Commenters push to expand essential health benefits package
By National Underwriter
By Allison Bell
Supporters of medical food benefits for people with phenylketonuria (PKU) and for acupuncture benefits in New York state are making major efforts to shape the essential health benefits (EHB) package requirements.
Andrea Emanuel, a 26-year-old who has PKU, told federal officials that she is healthy enough to be getting a bachelor's degree in nutrition thanks to access to low-protein foods and access to a special PKU formula.
"Some people are not as lucky as I am," Emanuel said.
Jana Biesanz, a New York state patient who suffers from allergies and migraine headaches, said undergoing acupuncture for about a year has helped her reduce the number of times she must take prescription allergy medications to a couple of times per month, from every day.
"The health benefits of acupuncture are well documented, and should be an option for those interested in an alternative approach to their health care," Biensanz said.
The Centers for Medicare & Medicaid Services (CMS), an arm of the U.S. Department of Health and Human Services (HHS), has included those letters and scores of other comments from medical food benefits supporters and New York state acupuncture benefits supporters in a batch of about 170 comment letters posted on the Web today, shortly before the 11:59 p.m. EST EHB package comment deadline.
CMS officials published the proposed EHB regulations in the Federal Register Nov. 26.
The Patient Protection and Affordable Care Act of 2010 (PPACA) calls for all plans sold through the new PPACA exchanges, or Web-based health insurance supermarkets, to cover the EHB package, to help consumers compare plans on an "apples to apples" basis and to discourage insurers from watering down benefits. Officials at HHS are asking the states to come up with their EHB recommendations, based in part on PPACA EHB requirements and in part on the benefits that typical plans in a state actually offer.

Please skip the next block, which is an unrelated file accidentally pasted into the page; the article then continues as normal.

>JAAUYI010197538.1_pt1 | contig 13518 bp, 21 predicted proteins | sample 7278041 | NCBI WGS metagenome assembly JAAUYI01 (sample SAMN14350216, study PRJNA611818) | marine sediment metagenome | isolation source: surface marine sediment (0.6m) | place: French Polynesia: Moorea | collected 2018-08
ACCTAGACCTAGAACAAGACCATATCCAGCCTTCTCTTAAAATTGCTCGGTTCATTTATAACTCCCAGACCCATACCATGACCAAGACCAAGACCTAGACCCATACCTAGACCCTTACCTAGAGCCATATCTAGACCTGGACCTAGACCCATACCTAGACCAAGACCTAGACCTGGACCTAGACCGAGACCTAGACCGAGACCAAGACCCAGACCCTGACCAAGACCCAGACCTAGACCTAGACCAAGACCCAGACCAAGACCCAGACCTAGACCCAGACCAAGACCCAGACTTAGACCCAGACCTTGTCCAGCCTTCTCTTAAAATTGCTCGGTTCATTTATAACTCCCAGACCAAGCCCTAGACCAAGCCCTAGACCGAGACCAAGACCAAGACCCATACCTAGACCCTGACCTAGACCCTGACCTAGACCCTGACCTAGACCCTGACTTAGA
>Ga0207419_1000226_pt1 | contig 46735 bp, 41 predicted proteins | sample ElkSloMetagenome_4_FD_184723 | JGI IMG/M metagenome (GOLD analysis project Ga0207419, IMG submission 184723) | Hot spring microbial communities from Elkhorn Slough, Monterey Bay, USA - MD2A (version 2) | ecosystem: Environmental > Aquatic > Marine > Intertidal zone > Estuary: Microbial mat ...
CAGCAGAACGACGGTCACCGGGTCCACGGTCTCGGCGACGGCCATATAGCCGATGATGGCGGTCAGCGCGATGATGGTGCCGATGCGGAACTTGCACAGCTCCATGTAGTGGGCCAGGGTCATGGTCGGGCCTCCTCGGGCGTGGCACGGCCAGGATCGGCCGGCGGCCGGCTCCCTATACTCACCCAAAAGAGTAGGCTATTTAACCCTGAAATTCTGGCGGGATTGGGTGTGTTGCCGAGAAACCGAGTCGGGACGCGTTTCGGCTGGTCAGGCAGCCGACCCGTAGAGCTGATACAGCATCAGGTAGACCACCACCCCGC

People with PKU have trouble metabolizing the phenylalanine contained in ordinary protein. They need to eat a diet that is low in ordinary protein and use a special formula that can cost about $7,000 to $15,000 per year, according to the Nationa PKU Alliance.
Edward Madden, the father of two sons with PKU, noted in his comment letter that all states require the newborns be screened for PKU.
"There is a mandate to test, but no mandate to treat," Madden said. "Treatment is easy. My sons, age 26 and 17, are doing very well because they have been on diet since birth. The prescribed medical foods and formulas work. But there is a problem. Not everyone can afford the foods and formula. Only 38 states have some sort of program to help those who need it."
Many of the New York state acupuncture benefits letters came from acupuncture providers and acupuncture students.
Pema Chen, an acupuncture student, said the technique helps many.
"Please don't deny people the opportunity to use this medicine," Chen said.
Sally Rappeport, a licensed acupuncturist who practices in Brooklyn, said acupuncture can be useful both as a form of preventive care and in rehabilitation.
"Please include acupuncture in the the New York State Essential Health Benefits," Rappeport said.
Originally published on LifeHealthPro.com